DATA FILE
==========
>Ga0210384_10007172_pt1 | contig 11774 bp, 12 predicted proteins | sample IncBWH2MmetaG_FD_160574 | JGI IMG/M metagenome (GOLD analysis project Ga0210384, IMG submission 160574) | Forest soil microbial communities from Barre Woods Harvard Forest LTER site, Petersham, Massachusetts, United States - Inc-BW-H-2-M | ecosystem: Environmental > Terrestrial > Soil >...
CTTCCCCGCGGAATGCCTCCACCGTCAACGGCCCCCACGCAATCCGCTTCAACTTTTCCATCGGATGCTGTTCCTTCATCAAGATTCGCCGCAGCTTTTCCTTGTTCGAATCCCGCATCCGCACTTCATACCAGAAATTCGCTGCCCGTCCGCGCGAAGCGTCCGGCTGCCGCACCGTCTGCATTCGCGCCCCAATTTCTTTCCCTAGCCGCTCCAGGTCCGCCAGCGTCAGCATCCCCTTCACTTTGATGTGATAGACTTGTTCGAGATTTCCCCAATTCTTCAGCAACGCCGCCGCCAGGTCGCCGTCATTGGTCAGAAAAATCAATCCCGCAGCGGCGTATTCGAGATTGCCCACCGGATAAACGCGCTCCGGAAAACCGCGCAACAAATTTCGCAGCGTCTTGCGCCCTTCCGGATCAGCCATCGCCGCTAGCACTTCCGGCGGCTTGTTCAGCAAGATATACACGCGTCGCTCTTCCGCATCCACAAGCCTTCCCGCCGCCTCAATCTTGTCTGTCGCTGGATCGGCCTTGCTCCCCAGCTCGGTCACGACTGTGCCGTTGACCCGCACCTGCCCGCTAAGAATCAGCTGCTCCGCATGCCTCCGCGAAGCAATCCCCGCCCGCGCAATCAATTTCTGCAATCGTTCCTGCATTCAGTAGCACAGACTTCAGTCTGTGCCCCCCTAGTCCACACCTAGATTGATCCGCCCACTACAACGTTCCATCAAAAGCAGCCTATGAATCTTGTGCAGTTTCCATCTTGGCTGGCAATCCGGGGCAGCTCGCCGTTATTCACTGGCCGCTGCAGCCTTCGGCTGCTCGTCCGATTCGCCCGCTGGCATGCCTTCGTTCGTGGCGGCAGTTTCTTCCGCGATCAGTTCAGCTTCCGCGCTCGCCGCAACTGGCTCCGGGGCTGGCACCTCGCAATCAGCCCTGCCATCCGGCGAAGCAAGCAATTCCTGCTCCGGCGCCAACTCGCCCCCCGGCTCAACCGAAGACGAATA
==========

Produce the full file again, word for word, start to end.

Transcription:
>Ga0210384_10007172_pt1 | contig 11774 bp, 12 predicted proteins | sample IncBWH2MmetaG_FD_160574 | JGI IMG/M metagenome (GOLD analysis project Ga0210384, IMG submission 160574) | Forest soil microbial communities from Barre Woods Harvard Forest LTER site, Petersham, Massachusetts, United States - Inc-BW-H-2-M | ecosystem: Environmental > Terrestrial > Soil >...
CTTCCCCGCGGAATGCCTCCACCGTCAACGGCCCCCACGCAATCCGCTTCAACTTTTCCATCGGATGCTGTTCCTTCATCAAGATTCGCCGCAGCTTTTCCTTGTTCGAATCCCGCATCCGCACTTCATACCAGAAATTCGCTGCCCGTCCGCGCGAAGCGTCCGGCTGCCGCACCGTCTGCATTCGCGCCCCAATTTCTTTCCCTAGCCGCTCCAGGTCCGCCAGCGTCAGCATCCCCTTCACTTTGATGTGATAGACTTGTTCGAGATTTCCCCAATTCTTCAGCAACGCCGCCGCCAGGTCGCCGTCATTGGTCAGAAAAATCAATCCCGCAGCGGCGTATTCGAGATTGCCCACCGGATAAACGCGCTCCGGAAAACCGCGCAACAAATTTCGCAGCGTCTTGCGCCCTTCCGGATCAGCCATCGCCGCTAGCACTTCCGGCGGCTTGTTCAGCAAGATATACACGCGTCGCTCTTCCGCATCCACAAGCCTTCCCGCCGCCTCAATCTTGTCTGTCGCTGGATCGGCCTTGCTCCCCAGCTCGGTCACGACTGTGCCGTTGACCCGCACCTGCCCGCTAAGAATCAGCTGCTCCGCATGCCTCCGCGAAGCAATCCCCGCCCGCGCAATCAATTTCTGCAATCGTTCCTGCATTCAGTAGCACAGACTTCAGTCTGTGCCCCCCTAGTCCACACCTAGATTGATCCGCCCACTACAACGTTCCATCAAAAGCAGCCTATGAATCTTGTGCAGTTTCCATCTTGGCTGGCAATCCGGGGCAGCTCGCCGTTATTCACTGGCCGCTGCAGCCTTCGGCTGCTCGTCCGATTCGCCCGCTGGCATGCCTTCGTTCGTGGCGGCAGTTTCTTCCGCGATCAGTTCAGCTTCCGCGCTCGCCGCAACTGGCTCCGGGGCTGGCACCTCGCAATCAGCCCTGCCATCCGGCGAAGCAAGCAATTCCTGCTCCGGCGCCAACTCGCCCCCCGGCTCAACCGAAGACGAATA